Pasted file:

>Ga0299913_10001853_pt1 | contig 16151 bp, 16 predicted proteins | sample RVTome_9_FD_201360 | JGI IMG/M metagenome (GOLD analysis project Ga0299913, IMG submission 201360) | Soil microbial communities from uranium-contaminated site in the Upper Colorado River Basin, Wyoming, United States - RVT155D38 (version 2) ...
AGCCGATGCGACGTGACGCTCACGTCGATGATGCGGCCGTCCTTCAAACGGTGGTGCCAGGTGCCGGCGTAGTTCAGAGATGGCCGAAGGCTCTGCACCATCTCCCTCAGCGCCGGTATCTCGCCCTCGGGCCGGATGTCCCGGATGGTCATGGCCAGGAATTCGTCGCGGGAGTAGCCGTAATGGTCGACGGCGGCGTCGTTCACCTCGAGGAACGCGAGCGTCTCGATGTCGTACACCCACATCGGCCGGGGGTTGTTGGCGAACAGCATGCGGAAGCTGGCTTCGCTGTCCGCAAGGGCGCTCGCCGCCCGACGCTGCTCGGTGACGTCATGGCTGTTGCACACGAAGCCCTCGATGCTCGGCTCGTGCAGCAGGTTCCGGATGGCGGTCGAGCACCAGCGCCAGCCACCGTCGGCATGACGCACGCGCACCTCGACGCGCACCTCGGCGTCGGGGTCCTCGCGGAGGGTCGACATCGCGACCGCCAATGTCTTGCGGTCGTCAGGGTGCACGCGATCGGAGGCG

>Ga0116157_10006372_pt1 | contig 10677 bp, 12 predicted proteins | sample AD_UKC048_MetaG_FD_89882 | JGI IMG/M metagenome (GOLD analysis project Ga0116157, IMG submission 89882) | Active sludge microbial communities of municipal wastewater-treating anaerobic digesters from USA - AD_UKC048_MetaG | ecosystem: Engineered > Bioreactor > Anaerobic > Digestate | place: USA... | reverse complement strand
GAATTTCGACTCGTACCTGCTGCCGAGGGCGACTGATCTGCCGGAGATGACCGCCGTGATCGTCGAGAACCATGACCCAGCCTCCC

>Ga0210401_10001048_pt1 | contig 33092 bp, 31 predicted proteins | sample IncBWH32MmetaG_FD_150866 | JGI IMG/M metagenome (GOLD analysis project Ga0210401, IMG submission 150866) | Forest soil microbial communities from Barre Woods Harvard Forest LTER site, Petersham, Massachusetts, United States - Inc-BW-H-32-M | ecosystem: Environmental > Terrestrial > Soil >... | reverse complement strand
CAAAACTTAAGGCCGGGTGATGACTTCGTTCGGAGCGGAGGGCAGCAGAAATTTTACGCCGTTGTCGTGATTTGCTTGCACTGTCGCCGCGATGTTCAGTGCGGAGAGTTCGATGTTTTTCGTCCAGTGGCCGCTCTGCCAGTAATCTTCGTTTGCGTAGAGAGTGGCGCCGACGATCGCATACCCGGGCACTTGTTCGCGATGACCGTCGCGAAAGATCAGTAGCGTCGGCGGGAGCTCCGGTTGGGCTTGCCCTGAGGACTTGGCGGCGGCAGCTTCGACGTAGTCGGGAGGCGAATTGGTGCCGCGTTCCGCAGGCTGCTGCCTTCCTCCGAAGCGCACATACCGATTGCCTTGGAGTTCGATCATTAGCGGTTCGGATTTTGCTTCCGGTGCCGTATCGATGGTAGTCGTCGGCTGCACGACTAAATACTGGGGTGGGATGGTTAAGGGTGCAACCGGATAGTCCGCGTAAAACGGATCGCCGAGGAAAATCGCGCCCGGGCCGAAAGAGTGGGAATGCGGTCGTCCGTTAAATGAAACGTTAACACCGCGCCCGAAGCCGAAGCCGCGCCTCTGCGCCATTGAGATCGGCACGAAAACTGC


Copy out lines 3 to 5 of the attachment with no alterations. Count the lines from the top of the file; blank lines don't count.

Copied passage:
>Ga0116157_10006372_pt1 | contig 10677 bp, 12 predicted proteins | sample AD_UKC048_MetaG_FD_89882 | JGI IMG/M metagenome (GOLD analysis project Ga0116157, IMG submission 89882) | Active sludge microbial communities of municipal wastewater-treating anaerobic digesters from USA - AD_UKC048_MetaG | ecosystem: Engineered > Bioreactor > Anaerobic > Digestate | place: USA... | reverse complement strand
GAATTTCGACTCGTACCTGCTGCCGAGGGCGACTGATCTGCCGGAGATGACCGCCGTGATCGTCGAGAACCATGACCCAGCCTCCC

>Ga0210401_10001048_pt1 | contig 33092 bp, 31 predicted proteins | sample IncBWH32MmetaG_FD_150866 | JGI IMG/M metagenome (GOLD analysis project Ga0210401, IMG submission 150866) | Forest soil microbial communities from Barre Woods Harvard Forest LTER site, Petersham, Massachusetts, United States - Inc-BW-H-32-M | ecosystem: Environmental > Terrestrial > Soil >... | reverse complement strand